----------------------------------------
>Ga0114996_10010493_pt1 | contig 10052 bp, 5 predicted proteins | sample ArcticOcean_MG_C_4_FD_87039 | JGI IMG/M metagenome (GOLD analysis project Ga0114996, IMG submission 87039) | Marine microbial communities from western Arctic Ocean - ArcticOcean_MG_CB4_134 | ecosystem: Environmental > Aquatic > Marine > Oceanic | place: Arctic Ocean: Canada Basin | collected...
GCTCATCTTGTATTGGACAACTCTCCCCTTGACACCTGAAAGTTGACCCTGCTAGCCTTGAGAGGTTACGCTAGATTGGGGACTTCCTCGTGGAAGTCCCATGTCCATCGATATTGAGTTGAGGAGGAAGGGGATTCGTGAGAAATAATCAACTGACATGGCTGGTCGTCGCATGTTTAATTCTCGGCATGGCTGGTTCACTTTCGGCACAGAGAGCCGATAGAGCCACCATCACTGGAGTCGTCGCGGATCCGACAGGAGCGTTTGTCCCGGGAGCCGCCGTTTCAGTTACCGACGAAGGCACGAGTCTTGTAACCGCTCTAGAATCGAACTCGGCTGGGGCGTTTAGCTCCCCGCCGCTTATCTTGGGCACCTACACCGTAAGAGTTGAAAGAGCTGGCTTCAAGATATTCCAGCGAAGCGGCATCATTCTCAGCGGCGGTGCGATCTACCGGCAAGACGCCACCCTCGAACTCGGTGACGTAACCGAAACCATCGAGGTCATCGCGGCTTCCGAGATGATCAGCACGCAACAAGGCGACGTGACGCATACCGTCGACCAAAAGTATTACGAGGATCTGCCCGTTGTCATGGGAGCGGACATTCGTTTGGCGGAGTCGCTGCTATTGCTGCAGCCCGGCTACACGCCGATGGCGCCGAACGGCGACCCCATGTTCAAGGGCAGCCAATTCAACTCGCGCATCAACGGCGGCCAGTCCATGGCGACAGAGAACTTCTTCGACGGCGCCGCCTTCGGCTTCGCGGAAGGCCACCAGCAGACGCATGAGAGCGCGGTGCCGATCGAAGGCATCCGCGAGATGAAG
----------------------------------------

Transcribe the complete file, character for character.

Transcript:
>Ga0114996_10010493_pt1 | contig 10052 bp, 5 predicted proteins | sample ArcticOcean_MG_C_4_FD_87039 | JGI IMG/M metagenome (GOLD analysis project Ga0114996, IMG submission 87039) | Marine microbial communities from western Arctic Ocean - ArcticOcean_MG_CB4_134 | ecosystem: Environmental > Aquatic > Marine > Oceanic | place: Arctic Ocean: Canada Basin | collected...
GCTCATCTTGTATTGGACAACTCTCCCCTTGACACCTGAAAGTTGACCCTGCTAGCCTTGAGAGGTTACGCTAGATTGGGGACTTCCTCGTGGAAGTCCCATGTCCATCGATATTGAGTTGAGGAGGAAGGGGATTCGTGAGAAATAATCAACTGACATGGCTGGTCGTCGCATGTTTAATTCTCGGCATGGCTGGTTCACTTTCGGCACAGAGAGCCGATAGAGCCACCATCACTGGAGTCGTCGCGGATCCGACAGGAGCGTTTGTCCCGGGAGCCGCCGTTTCAGTTACCGACGAAGGCACGAGTCTTGTAACCGCTCTAGAATCGAACTCGGCTGGGGCGTTTAGCTCCCCGCCGCTTATCTTGGGCACCTACACCGTAAGAGTTGAAAGAGCTGGCTTCAAGATATTCCAGCGAAGCGGCATCATTCTCAGCGGCGGTGCGATCTACCGGCAAGACGCCACCCTCGAACTCGGTGACGTAACCGAAACCATCGAGGTCATCGCGGCTTCCGAGATGATCAGCACGCAACAAGGCGACGTGACGCATACCGTCGACCAAAAGTATTACGAGGATCTGCCCGTTGTCATGGGAGCGGACATTCGTTTGGCGGAGTCGCTGCTATTGCTGCAGCCCGGCTACACGCCGATGGCGCCGAACGGCGACCCCATGTTCAAGGGCAGCCAATTCAACTCGCGCATCAACGGCGGCCAGTCCATGGCGACAGAGAACTTCTTCGACGGCGCCGCCTTCGGCTTCGCGGAAGGCCACCAGCAGACGCATGAGAGCGCGGTGCCGATCGAAGGCATCCGCGAGATGAAG